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Seismic Safety and Retrofitting Techniques

Over the past few years, more and more earthquakes are happening around the world.  These earthquakes have caused millions of dollars in damage and have injured or killed people in the process.  Because of this, researchers have conducted more studies about seismic safety and how to make buildings more structurally sound.

Whether these are buildings that already exist or buildings that are being constructed, seismic safety is all about researching how earthquakes behave and how or what buildings are affected.

Through this research, we have become more effective at retrofitting buildings and making them safer during earthquakes.

These are just a few of the most common types:

Reinforced Concrete Jacketing

This type of technique is often used to strengthen columns in a building and freeway overpasses.  The seismic safety company would start by increasing the roughness of the surface, then adding a bonding agent. Down the line, the process is completed by adding steel jackets, concrete, or carbon fiber to increase the strength of the existing column.

Steel Jacketing

Another common technique because of its effectiveness, steel jacketing uses what is essentially a steel cage which encases the columns. The “cage” is then filled with non-shrink grout.

For the past few centuries, steel jacketing was mostly used in European countries and Japan, but the US is also starting to use this technique.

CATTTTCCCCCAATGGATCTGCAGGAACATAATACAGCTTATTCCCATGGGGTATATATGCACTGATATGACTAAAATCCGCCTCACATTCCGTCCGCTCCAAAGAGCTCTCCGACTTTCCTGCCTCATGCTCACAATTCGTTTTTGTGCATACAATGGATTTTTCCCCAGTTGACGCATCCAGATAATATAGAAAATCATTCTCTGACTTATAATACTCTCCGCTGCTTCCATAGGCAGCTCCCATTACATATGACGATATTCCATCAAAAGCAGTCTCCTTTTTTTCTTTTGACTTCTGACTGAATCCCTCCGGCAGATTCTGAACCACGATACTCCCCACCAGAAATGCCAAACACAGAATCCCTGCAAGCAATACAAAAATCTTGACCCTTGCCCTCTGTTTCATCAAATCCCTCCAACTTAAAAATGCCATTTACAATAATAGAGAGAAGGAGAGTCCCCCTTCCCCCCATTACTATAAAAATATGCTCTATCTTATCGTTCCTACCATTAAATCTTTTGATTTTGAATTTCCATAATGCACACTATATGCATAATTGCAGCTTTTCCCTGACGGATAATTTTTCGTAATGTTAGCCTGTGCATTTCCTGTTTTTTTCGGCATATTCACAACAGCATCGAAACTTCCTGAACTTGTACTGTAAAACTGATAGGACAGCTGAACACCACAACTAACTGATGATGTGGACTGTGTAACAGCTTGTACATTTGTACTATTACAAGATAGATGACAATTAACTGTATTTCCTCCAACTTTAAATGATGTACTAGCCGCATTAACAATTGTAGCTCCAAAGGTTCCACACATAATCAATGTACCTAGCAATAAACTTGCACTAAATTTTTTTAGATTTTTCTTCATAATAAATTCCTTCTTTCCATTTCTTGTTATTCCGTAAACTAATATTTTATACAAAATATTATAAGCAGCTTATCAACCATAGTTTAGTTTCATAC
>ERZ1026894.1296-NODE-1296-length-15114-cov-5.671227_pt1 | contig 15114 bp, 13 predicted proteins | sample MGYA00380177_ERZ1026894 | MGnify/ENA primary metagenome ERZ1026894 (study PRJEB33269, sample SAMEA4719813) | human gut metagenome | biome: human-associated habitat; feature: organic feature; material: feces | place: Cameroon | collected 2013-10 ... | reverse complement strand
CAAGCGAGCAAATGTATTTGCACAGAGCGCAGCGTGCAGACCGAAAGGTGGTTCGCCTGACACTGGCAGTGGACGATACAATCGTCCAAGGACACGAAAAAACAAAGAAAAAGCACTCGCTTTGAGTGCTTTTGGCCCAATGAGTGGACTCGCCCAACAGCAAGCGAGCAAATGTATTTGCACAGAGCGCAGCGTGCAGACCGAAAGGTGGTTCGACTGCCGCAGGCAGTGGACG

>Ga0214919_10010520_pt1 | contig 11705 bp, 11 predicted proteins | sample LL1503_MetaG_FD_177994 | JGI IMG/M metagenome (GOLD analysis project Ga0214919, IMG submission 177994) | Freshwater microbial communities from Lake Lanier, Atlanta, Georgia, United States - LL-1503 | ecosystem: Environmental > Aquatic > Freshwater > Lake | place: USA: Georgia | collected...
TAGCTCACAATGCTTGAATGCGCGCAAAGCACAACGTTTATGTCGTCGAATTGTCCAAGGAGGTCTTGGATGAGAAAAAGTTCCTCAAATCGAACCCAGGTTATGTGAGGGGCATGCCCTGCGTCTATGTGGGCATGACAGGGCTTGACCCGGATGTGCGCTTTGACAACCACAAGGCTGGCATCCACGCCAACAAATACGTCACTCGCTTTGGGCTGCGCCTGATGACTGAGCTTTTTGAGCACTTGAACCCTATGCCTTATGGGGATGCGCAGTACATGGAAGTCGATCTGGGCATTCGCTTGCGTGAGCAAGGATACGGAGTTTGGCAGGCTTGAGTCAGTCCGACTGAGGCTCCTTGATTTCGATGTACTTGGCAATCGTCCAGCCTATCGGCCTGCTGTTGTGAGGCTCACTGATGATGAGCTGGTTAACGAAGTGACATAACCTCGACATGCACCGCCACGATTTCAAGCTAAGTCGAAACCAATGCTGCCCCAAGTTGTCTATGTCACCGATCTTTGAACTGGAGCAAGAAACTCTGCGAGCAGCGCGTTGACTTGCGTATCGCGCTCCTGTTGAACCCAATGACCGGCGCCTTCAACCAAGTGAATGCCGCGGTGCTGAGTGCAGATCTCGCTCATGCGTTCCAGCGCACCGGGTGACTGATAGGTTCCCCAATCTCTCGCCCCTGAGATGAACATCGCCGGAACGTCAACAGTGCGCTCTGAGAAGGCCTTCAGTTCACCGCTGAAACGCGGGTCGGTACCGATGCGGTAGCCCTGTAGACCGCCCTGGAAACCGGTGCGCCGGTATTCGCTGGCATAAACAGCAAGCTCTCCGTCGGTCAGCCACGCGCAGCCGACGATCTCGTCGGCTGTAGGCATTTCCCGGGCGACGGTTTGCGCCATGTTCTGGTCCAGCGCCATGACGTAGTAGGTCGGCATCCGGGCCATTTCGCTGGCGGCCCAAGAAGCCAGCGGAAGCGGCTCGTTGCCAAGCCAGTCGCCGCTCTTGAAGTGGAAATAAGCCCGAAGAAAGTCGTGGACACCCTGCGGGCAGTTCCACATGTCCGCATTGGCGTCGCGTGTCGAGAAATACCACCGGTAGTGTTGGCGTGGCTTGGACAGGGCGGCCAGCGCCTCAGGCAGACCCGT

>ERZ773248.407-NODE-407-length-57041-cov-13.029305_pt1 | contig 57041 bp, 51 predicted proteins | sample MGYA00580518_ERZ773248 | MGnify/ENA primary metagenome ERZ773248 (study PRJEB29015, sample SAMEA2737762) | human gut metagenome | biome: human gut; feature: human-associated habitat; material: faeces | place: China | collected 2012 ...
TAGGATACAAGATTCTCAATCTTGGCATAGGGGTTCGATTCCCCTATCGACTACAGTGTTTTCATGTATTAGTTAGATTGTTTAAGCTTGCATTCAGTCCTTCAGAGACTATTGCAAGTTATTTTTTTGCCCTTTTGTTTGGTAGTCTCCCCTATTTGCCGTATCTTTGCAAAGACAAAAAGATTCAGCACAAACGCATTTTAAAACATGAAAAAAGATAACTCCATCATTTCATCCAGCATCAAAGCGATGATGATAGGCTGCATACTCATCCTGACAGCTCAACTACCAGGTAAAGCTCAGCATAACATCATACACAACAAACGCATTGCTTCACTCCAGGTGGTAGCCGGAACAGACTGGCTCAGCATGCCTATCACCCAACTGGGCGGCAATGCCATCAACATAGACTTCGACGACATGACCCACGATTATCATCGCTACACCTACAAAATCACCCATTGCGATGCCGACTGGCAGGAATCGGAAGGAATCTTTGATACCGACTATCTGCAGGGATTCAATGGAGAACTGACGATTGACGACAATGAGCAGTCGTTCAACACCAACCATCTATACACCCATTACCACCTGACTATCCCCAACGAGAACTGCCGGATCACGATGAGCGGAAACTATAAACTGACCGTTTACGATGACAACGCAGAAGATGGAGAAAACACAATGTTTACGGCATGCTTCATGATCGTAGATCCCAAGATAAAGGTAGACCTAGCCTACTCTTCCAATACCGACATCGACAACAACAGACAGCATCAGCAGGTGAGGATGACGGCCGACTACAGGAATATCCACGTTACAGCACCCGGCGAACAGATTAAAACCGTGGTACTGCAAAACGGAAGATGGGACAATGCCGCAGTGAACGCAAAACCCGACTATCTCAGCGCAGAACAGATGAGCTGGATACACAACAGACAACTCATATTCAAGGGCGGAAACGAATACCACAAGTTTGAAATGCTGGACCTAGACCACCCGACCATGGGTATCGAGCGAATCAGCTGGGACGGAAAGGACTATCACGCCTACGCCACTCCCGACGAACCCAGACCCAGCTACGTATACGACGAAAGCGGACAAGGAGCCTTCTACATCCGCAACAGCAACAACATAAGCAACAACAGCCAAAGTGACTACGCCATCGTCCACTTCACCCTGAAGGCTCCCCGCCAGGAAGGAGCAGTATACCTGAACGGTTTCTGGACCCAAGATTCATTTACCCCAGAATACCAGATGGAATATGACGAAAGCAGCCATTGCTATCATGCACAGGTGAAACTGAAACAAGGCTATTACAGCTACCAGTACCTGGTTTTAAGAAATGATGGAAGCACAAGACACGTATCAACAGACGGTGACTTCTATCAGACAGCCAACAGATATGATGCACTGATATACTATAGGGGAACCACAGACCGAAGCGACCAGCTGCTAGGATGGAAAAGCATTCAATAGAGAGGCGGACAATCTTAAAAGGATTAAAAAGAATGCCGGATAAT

Fiber Reinforced Polymer Composite Jacketing

For deficient structures and buildings, Fiber Reinforced Polymer Composite Jacketing (FRP) is most commonly used.  This technique is a little more revolutionary — because the FRPs are not metallic, this means they won’t corrode.  Ever.  They are also considered the best in terms of strength vs. weight ratio. The strongest type of fiber is made with carbon fibers.

Steel Bracing Systems

A few buildings across the globe have used steel bracing systems as a way to keep their buildings safe. These steel bracing systems aren’t just amazing for earthquakes, but also wind loads too. These bracing systems work well for just about any building, from a school to a high-rise building.

Each of these techniques, as well as other options available, won’t work on every single building type.  It’s going to come down to the type of building, if it’s existing or in the design/construction phase, and the weight of the building.

If you have already have an existing building or you plan on constructing one and you want to know more about seismic safety, what your options are, and how each technique will benefit the structure, contact Saunders Seismic.

Posted Under: seismic safety

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